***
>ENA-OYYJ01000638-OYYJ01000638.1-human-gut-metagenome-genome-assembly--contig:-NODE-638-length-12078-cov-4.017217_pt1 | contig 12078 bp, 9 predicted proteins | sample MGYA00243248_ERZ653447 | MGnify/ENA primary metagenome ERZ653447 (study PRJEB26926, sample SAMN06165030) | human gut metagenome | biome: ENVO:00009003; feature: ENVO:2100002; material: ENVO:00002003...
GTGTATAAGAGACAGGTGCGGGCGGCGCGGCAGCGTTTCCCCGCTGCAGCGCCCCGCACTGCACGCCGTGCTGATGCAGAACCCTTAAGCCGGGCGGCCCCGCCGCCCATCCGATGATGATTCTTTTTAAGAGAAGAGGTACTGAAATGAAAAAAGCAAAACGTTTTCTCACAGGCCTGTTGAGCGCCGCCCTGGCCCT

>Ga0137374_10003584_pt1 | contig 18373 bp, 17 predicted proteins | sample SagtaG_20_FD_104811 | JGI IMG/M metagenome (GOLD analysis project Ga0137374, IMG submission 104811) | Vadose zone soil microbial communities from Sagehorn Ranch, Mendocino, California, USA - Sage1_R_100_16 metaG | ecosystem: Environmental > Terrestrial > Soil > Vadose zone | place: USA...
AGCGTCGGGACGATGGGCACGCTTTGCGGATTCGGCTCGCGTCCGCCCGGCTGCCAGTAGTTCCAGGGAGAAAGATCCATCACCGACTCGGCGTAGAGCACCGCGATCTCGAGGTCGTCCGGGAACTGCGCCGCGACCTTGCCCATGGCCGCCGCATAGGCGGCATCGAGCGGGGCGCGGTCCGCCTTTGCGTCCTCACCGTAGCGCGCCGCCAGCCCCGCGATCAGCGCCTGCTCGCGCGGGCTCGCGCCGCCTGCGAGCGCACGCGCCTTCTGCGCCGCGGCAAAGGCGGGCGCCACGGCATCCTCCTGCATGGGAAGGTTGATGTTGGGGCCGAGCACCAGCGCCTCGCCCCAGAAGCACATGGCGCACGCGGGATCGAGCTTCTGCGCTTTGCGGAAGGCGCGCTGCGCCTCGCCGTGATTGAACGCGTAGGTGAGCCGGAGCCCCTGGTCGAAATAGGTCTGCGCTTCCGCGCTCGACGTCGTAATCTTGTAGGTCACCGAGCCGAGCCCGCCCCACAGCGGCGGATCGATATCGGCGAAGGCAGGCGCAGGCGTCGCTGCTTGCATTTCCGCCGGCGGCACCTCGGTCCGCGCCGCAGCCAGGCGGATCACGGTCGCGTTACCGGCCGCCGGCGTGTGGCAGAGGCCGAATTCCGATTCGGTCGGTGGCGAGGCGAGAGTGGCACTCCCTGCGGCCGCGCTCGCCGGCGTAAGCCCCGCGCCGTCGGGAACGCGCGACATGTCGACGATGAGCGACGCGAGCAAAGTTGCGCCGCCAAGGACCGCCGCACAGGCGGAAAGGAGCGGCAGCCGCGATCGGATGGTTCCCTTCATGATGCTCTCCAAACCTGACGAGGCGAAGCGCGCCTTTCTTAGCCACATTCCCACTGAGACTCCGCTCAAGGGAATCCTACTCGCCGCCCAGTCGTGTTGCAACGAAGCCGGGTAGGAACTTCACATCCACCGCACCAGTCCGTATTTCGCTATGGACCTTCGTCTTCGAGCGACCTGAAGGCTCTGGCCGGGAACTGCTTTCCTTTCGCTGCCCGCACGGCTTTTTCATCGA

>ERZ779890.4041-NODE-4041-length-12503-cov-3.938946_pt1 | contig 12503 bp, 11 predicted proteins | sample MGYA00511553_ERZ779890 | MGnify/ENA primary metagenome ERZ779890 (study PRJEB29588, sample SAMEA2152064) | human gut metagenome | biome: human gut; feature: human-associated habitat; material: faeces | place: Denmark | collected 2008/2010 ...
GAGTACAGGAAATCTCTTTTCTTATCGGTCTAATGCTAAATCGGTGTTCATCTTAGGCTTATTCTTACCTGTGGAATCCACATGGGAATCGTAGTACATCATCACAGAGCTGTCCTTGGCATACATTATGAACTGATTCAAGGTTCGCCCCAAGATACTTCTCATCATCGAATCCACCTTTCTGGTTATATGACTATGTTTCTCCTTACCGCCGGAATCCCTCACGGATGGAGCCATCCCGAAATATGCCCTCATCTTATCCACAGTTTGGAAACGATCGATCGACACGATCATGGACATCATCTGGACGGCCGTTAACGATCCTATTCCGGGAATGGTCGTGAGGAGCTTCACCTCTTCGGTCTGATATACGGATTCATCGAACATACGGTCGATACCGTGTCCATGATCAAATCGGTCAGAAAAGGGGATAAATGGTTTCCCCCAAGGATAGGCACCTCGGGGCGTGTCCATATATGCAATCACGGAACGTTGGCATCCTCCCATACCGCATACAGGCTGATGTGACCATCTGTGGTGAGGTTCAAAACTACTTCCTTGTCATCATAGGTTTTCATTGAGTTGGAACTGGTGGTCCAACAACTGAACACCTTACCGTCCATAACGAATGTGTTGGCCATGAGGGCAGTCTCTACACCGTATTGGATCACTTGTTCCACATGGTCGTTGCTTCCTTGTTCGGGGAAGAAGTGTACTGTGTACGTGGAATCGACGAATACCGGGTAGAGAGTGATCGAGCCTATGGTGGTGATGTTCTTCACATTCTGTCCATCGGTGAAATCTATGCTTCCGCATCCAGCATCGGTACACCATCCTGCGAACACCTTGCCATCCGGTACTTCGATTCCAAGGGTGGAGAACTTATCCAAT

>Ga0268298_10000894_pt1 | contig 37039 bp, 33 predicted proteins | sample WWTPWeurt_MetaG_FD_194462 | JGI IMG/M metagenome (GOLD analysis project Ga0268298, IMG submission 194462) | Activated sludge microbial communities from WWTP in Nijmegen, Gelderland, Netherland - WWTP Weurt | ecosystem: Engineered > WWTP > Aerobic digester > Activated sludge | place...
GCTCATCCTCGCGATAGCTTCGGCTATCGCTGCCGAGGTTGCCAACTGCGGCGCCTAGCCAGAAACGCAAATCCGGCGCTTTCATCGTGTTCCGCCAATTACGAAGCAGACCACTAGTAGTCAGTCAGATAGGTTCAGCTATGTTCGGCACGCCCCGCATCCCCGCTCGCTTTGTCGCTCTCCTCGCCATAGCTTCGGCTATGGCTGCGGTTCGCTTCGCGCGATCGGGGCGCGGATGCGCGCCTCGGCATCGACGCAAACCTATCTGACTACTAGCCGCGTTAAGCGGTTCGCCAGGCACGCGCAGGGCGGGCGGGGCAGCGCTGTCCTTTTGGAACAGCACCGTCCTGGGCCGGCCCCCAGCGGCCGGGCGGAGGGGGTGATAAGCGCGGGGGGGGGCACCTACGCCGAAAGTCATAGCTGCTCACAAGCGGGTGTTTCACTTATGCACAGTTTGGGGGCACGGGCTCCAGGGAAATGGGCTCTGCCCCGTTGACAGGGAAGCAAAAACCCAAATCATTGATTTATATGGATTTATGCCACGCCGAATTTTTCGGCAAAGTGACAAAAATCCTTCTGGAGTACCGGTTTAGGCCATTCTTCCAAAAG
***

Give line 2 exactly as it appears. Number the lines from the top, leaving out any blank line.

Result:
GTGTATAAGAGACAGGTGCGGGCGGCGCGGCAGCGTTTCCCCGCTGCAGCGCCCCGCACTGCACGCCGTGCTGATGCAGAACCCTTAAGCCGGGCGGCCCCGCCGCCCATCCGATGATGATTCTTTTTAAGAGAAGAGGTACTGAAATGAAAAAAGCAAAACGTTTTCTCACAGGCCTGTTGAGCGCCGCCCTGGCCCT